Like Lloyd Tevis, James Phelan had faith in the speculative possibilities of San Francisco real estate, and in 1881–1882, he spent half a million dollars to construct the Phelan Building on property he owned at the northwestern corner of Market, Dupont (now Grant), and O’Farrell streets. Phelan came with his parents and two brothers from Queens County, Ireland, in 1821; his father, a graduate of Dublin’s Trinity College, hoped to find relief from Irish rural life in the commerce of New York City. Phelan had already developed successful commercial ventures in New York, Philadelphia, and several southern cities when he opened a wholesale liquor firm with his brother in gold rush San Francisco. The profits from wholesaling allowed him to branch out into wheat, trade, and banking, and he organized the lucrative First National Gold Bank of San Francisco in 1870. He lived near Mission Dolores on a three-and-a-half-acre site and spent summers in Santa Cruz.(29) Phelan, though a benefactor to Catholic activities and city charities, lived a largely private life by the eighties, while his son, James Duval Phelan, directed the banking firm.
Banker Horace Davis, president of the Savings and Loan Society, headed the Chamber of Commerce in 1883–1884, directed the Produce Exchange between 1866 and 1876, and successfully ran for two terms as a member of the House of Representatives. Davis, unlike Phelan, came from Puritan stock, with a father who had been governor as well as senator from Massachusetts. Davis graduated from Harvard before sailing around Cape Horn to California in 1853 and later commanding a ship for the Pacific Mail Steamship Company. He established the successful Golden Gate Flouring Mills in 1860. By the end of the 1880s, he was both the president of the University of California and a trustee of the new Stanford University.(30)
George C. Perkins, who lived in Oakland, regularly commuted to his office at Goodall, Perkins, and Company at 10 Market Street. The firm’s shipping business still thrived during the 1880s, but Perkins occupied himself with the office of governor of California, as well as his presidency of the Merchants’ Exchange, his trusteeships of the Academy of Sciences and the State Mining Bureau, and his directorship in the First National Bank of San Francisco and a half-dozen other corporations.(31) Both Perkins and his partner Charles Goodall started out in life as sailors before the mast. Goodall, a Methodist immigrant from England and a dedicated temperance advocate, served as president of the local YMCA. He also served a term in the state assembly and as a trustee of Stanford University. Goodall evidently preferred the city to the suburbs and lived in a substantial house in the Western Addition.(32)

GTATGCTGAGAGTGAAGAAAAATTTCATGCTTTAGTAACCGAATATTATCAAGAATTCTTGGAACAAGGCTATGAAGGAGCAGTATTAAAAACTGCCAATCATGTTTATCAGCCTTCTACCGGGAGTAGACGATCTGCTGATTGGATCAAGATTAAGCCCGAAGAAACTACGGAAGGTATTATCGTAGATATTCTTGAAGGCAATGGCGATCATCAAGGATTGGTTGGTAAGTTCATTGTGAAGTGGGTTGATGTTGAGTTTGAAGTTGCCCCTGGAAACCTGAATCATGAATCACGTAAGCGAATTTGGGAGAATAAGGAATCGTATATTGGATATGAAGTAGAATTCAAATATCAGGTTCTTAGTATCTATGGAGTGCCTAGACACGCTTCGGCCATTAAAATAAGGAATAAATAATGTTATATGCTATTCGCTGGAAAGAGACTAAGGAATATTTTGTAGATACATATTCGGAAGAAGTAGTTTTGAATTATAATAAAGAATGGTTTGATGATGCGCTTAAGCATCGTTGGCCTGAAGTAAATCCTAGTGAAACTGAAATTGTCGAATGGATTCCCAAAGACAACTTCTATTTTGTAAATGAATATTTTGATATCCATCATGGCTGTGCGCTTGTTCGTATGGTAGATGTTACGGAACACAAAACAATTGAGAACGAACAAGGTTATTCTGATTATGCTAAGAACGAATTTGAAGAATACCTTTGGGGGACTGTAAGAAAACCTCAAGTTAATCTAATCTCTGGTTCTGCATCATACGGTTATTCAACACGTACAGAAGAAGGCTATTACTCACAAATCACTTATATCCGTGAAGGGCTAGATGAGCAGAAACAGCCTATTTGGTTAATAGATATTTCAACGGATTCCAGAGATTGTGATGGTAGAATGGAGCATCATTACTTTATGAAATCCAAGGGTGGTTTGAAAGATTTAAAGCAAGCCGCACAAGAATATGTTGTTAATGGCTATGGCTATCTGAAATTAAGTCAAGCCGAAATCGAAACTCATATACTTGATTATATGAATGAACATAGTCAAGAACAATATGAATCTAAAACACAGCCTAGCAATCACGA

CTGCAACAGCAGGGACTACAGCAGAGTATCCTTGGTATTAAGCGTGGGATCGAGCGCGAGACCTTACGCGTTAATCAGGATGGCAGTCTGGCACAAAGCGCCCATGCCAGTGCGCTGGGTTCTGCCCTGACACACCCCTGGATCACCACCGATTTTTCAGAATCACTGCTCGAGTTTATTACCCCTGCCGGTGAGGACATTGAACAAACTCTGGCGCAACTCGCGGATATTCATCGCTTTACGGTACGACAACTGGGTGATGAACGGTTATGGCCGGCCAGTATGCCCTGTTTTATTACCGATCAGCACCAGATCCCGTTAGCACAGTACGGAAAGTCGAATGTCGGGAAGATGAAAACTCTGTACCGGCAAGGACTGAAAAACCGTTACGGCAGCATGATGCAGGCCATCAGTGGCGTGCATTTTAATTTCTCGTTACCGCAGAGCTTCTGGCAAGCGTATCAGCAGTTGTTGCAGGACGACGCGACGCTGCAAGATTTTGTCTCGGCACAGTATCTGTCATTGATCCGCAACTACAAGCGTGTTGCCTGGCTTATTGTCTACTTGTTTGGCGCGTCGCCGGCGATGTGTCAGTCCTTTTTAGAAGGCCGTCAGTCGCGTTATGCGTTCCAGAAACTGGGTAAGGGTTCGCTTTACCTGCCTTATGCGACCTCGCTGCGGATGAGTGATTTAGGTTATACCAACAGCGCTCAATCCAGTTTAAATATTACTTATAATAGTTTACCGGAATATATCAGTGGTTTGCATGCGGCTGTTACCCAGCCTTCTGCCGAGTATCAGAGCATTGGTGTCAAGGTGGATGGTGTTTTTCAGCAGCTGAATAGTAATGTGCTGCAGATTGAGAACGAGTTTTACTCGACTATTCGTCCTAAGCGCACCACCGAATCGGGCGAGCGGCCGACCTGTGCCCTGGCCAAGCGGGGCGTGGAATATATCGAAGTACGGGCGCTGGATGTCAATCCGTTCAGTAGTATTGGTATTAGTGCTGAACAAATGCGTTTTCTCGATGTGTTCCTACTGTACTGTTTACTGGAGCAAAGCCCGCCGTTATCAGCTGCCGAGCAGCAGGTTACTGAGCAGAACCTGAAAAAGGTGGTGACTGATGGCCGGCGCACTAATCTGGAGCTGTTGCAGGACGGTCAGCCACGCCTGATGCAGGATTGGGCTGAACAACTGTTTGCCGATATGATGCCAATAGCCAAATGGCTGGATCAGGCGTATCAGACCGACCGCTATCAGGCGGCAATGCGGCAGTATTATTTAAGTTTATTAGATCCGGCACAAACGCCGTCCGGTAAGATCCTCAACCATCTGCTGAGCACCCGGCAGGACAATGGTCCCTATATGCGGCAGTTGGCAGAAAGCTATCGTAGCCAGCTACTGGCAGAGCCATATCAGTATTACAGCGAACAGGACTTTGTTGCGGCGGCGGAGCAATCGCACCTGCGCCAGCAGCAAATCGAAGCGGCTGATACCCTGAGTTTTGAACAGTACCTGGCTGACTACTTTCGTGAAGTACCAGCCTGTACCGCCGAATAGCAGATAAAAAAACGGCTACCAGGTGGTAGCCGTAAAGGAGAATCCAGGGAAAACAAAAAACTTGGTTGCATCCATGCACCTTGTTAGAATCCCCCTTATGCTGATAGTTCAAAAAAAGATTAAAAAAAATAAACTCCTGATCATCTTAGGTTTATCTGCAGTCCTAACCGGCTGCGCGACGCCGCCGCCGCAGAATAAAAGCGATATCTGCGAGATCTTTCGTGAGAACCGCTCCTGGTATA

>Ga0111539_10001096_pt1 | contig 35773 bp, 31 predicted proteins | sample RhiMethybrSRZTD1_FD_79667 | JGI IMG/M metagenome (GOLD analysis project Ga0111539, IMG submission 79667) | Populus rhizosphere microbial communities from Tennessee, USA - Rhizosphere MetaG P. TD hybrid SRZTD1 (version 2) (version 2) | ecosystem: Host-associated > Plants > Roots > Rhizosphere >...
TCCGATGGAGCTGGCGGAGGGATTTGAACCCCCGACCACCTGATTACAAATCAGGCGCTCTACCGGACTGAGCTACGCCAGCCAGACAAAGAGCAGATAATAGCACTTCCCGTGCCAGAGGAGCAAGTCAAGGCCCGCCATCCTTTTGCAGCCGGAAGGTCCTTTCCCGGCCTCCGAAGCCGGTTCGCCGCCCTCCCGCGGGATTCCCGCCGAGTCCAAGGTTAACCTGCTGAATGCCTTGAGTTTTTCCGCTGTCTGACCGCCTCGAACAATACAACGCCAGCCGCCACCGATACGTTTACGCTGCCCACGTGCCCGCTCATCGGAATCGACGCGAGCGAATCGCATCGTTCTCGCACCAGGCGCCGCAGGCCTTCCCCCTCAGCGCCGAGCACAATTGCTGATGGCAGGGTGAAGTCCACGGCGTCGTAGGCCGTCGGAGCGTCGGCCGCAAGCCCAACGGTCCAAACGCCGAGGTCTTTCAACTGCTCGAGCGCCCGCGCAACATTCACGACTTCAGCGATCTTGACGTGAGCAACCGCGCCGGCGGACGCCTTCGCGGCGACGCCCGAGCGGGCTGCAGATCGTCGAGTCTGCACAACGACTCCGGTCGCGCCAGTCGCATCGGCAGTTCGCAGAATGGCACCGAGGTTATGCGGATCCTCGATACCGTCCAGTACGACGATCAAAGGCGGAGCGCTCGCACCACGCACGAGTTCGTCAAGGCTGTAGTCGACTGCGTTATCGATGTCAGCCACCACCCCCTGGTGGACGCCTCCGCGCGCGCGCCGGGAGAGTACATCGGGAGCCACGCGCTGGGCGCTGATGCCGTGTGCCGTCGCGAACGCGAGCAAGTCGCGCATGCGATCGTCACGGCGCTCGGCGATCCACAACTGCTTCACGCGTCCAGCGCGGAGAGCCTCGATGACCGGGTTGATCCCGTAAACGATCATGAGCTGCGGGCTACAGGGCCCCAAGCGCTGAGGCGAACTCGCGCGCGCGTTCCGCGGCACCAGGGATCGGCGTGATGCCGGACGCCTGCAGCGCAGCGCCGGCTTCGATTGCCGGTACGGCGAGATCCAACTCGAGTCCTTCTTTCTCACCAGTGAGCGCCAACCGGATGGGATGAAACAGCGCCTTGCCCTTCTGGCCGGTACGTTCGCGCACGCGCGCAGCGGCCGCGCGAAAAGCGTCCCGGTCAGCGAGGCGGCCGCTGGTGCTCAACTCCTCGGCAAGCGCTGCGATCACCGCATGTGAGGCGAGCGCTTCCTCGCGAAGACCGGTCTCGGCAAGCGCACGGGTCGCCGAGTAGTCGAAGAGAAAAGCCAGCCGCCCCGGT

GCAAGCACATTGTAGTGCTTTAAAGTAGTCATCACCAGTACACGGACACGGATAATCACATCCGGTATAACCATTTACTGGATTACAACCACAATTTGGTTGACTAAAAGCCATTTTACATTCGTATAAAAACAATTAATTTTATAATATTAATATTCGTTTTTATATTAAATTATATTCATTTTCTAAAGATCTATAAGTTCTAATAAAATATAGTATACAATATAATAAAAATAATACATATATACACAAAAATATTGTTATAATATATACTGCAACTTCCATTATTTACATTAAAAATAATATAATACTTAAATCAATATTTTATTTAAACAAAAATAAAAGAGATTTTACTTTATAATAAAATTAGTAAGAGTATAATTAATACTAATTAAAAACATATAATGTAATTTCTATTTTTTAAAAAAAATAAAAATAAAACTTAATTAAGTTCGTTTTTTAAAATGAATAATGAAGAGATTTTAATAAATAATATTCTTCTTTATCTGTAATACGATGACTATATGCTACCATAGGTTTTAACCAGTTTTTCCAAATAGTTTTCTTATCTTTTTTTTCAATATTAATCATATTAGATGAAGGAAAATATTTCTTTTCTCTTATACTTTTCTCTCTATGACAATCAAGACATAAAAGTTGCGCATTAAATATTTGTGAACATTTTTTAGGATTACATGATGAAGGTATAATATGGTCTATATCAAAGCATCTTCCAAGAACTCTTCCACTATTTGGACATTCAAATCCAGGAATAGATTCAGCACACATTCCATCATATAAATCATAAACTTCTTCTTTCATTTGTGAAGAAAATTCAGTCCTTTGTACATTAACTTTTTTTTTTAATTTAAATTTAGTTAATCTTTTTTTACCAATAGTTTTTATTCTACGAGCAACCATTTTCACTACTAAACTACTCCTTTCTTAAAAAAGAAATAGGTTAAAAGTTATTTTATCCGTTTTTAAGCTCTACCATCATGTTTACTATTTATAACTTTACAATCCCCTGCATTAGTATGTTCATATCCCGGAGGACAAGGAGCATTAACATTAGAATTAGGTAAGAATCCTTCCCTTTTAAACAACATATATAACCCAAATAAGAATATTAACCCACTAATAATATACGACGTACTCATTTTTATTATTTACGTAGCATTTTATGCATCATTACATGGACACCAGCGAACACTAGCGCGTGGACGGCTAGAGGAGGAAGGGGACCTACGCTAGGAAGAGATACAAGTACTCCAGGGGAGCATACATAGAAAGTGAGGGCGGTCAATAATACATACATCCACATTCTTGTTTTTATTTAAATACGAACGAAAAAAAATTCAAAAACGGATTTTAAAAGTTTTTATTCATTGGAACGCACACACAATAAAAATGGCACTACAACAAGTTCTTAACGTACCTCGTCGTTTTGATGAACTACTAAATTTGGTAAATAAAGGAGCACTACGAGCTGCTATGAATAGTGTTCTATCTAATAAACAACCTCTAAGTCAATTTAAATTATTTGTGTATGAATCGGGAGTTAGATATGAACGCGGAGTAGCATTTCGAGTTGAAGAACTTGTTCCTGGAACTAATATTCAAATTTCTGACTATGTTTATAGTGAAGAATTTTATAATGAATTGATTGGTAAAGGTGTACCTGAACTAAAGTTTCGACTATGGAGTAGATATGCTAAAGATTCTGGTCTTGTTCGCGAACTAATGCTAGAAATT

26. John S. Hittell, The Commerce and Industries of the Pacific Coast (San Francisco, 1882), pp. 154, 661-662; on the “Big Four” and the “Silver Kings,” see two books by Oscar Lewis, The Big Four: The Story of Huntington, Stanford, Hopkins, and Crocker, and the Building of the Central Pacific (New York, 1938); and Silver Kings: The Lives and Times of Mackay, Fair, Flood, and O'Brien, Lords of the Nevada Comstock Lode (New York, 1947).
27. Albert Shumate, A Visit to Rincon Hill and South Park (San Francisco, 1963); Alonzo Phelps, Contemporary Biography of California's Representative Men, 2 vols. (San Francisco, 1881-1882), 1:29-31.
28. Hittell, Commerce and Industries, p. 138.
29. Builders of a Great City, pp. 281 — 283; Phelps, Contemporary Biography, pp. 355-356.
30. Illustrated Fraternal Directory (San Francisco, 1889), p. 51.
31. Builders of a Great City, pp. 272—273.
32. Illustrated Fraternal Directory, p. 28; Phelps, Contemporary Biography, pp. 200 — 201.
Excerpted from San Francisco 1865-1932, Chapter 2 “Business and Economic Development”